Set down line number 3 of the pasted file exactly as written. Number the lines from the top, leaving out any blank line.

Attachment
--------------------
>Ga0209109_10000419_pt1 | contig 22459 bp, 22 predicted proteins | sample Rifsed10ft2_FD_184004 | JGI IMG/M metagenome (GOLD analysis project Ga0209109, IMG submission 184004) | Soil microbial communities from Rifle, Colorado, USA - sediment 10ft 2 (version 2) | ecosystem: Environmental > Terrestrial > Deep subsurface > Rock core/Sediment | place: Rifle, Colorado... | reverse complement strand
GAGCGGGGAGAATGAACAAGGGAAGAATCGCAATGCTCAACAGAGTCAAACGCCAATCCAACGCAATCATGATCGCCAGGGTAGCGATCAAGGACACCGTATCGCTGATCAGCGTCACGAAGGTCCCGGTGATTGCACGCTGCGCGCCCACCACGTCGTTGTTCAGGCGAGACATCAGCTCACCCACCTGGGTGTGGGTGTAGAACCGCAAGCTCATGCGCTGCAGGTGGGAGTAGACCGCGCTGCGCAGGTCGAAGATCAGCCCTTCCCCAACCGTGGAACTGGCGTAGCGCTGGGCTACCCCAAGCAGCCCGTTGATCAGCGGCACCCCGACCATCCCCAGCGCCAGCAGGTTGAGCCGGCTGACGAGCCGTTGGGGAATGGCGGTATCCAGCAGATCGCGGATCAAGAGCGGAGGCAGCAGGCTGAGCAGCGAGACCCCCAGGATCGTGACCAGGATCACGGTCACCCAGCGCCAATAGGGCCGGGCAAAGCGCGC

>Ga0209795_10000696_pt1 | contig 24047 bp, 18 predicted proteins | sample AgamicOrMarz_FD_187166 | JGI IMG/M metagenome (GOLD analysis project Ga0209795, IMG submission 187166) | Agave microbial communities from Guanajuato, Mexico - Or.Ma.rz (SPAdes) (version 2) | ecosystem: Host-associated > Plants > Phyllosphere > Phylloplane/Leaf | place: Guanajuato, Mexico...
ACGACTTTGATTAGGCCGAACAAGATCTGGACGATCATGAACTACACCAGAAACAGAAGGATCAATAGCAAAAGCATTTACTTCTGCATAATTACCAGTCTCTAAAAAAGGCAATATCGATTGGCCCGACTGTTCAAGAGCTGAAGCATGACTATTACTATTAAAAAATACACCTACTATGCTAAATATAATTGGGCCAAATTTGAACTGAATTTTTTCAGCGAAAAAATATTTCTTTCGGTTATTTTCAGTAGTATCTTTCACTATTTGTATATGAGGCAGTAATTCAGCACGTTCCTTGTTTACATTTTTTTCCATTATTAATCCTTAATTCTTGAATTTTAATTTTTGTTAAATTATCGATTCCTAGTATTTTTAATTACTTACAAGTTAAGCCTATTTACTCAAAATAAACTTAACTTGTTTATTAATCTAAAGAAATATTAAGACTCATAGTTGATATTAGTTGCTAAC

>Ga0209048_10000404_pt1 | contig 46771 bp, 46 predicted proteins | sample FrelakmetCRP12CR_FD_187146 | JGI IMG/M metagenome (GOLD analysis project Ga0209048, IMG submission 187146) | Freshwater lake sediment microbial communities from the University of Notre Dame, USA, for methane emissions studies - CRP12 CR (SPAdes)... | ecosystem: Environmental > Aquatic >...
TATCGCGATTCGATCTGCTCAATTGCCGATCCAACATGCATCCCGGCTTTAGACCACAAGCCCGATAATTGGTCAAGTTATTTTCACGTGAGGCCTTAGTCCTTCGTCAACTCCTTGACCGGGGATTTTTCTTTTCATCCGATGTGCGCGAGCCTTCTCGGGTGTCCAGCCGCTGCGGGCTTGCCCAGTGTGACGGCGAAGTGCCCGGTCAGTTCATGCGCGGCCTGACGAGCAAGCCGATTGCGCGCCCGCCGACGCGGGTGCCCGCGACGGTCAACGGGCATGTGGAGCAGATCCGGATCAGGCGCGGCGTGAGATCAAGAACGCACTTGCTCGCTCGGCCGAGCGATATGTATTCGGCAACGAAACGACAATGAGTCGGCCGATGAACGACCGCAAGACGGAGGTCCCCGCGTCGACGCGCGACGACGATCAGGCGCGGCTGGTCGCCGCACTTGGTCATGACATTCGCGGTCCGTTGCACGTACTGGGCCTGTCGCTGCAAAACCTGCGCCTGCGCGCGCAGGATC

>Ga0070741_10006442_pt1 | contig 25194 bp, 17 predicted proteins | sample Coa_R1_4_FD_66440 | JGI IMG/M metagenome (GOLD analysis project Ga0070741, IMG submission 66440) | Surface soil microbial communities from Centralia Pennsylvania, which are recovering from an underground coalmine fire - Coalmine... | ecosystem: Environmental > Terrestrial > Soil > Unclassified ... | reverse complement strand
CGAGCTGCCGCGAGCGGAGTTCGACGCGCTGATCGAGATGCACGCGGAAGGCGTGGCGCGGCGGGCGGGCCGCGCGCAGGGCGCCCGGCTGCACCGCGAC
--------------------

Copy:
>Ga0209795_10000696_pt1 | contig 24047 bp, 18 predicted proteins | sample AgamicOrMarz_FD_187166 | JGI IMG/M metagenome (GOLD analysis project Ga0209795, IMG submission 187166) | Agave microbial communities from Guanajuato, Mexico - Or.Ma.rz (SPAdes) (version 2) | ecosystem: Host-associated > Plants > Phyllosphere > Phylloplane/Leaf | place: Guanajuato, Mexico...